The fast-moving world of finance has captured the imagination of generations of authors and readers alike. Perhaps the best evidence for this phenomenon is the wealth of fictional works with financial themes that have permeated the literary market over the years. Our exhibit includes novels about financial dealings in everything from Coffee to Lard and from gold to coal. Only a few of the authors represented here may be recognized by today's reader, but these authors and their works nevertheless did as much to shape the popular opinion of Wall Street as did history itself.


Brady, Cyrus Townsend. The Corner in Coffee. New York: Dillingham, 1904.

The story of an unlikely marriage between a society belle and a Central American civil engineer. In order to win the love of his lady, the hero determines to match his fortune to his love's own by way of a daring speculative move. First edition, hardbound with illustrations by Gordon H. Grant.

Chester, George Randolph. Get-Rich-Quick Wallingford: A Cheerful Account of the Rise and Fall of an American Business Buccaneer. New York: A. L. Burt, 1908.

The story of a charismatic entrepreneur determined to "get there--no matter what" until his shady wheelings and dealings lead him into a snag. Fist edition, hardbound with four illustrations.

Chester, George Randolph. Wallingford in His Prime. Indianapolis: Bobbs-Merrill, 1913.

This book follows the affable J. Rufus Wallingford through a series of lighthearted swindlings which often take advantage of the vanity of their victim. First edition, hardbound.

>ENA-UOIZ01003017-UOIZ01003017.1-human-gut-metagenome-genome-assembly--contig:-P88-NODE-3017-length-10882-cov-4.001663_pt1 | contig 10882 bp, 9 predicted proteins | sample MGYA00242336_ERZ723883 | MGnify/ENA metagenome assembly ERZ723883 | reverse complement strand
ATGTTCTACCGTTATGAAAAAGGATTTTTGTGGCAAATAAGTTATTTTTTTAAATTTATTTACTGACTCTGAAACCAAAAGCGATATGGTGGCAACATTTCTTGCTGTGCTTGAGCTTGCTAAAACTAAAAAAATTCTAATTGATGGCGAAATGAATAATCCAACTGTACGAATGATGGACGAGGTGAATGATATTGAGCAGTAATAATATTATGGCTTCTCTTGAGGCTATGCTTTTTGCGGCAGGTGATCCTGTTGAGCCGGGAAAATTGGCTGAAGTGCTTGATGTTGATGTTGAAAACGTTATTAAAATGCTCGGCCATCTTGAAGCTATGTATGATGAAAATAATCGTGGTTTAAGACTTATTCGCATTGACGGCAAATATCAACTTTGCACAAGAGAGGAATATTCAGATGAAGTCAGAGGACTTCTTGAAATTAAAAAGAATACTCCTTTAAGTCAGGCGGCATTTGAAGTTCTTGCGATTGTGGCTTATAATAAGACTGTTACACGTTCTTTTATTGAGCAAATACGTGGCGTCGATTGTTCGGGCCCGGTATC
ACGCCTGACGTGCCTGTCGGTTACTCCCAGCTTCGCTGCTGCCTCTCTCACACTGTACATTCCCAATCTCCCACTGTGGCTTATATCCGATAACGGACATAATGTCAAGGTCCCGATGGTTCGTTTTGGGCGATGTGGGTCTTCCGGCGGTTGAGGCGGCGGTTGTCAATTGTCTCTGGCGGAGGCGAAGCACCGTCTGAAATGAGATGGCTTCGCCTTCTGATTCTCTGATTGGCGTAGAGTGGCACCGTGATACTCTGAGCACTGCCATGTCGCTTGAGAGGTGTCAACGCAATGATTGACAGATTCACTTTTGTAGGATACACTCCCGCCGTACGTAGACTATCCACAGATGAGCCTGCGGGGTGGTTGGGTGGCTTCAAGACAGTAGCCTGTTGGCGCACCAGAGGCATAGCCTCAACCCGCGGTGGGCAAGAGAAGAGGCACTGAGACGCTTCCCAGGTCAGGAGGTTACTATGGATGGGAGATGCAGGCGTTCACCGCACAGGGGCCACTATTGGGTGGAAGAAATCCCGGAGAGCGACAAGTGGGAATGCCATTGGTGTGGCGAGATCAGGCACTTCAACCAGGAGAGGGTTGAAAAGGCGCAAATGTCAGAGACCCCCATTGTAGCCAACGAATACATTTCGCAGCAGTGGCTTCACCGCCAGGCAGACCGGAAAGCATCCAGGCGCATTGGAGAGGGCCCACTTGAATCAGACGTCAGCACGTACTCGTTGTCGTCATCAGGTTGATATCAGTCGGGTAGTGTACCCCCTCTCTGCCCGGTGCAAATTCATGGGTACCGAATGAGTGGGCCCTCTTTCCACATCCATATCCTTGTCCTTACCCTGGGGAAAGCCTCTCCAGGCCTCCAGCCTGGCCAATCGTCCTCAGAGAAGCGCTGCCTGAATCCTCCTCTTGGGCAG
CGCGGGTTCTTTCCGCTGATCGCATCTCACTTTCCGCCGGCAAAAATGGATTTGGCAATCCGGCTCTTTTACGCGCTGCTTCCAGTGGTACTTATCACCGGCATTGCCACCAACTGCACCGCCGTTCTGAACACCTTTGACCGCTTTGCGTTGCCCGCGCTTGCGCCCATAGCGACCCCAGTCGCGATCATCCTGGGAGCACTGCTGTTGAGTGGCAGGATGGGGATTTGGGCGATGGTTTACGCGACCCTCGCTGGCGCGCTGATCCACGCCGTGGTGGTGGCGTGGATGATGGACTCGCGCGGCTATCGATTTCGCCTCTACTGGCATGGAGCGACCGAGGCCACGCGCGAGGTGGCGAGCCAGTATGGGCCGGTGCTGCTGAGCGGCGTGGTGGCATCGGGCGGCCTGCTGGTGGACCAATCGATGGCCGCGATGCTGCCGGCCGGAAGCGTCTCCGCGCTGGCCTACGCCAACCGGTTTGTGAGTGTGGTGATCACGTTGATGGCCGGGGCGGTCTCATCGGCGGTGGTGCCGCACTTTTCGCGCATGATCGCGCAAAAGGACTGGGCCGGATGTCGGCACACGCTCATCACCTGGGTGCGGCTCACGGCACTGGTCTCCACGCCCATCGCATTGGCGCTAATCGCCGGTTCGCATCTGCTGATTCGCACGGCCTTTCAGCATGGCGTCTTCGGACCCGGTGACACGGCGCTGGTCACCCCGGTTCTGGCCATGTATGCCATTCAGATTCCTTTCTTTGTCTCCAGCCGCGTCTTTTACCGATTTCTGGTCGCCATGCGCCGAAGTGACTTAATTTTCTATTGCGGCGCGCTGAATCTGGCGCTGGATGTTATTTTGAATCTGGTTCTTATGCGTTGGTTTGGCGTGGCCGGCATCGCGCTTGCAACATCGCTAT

Erdman, Paul E. The Crash of '79. New York: Simon & Schuster, 1976.

A novel about a successful banker and financial genius who is selected to manage the profits of certian Saudi Arabian oil lords. Once he accepts the position, he begins to realize the precarious nature of finance and politics in the global economy. First edition, hardbound with dust jacket and decorative end papers.

Garris, Howard R. The Young Reporter and the Bank Mystery. New York: Sully, 1912.

A "boys' story" of a young reporter, Larry Dexter, who is asked to solve a million-dollar bank robbery case. A big surprise waits for him when he tracks down the man he thinks has the money. First edition, hardbound with illustrations.

Hudson, William Cadwaladar J.P. Dunbar. New York: Dodge, 1906.

The story of a clever financier's attempts to gain control of the valuable, but poorly managed, Universal Supply Company. First edition, hardbound with embossed cover design.

Isham, Frederick S. Black Friday. Indianapolis: Bobbs-Merrill, 1904.

A sentimental romance novel involving a corner in the gold market. First edition, hardbound with illustrations by Harrison Fisher.

Lawson, Thomas W. Friday the Thirteenth. New York: Doubleday, Page & Co., 1907.

A Wall Street morality tale about one man's obsession with avenging the actions of the market "bears" who once endangered the fortune of the woman he loves. By casting himself in the role of the agent of justice, however, our financier protagonist does more harm than good. First edition, hardbound with colored frontispiece by Sigismond de Ivanowski.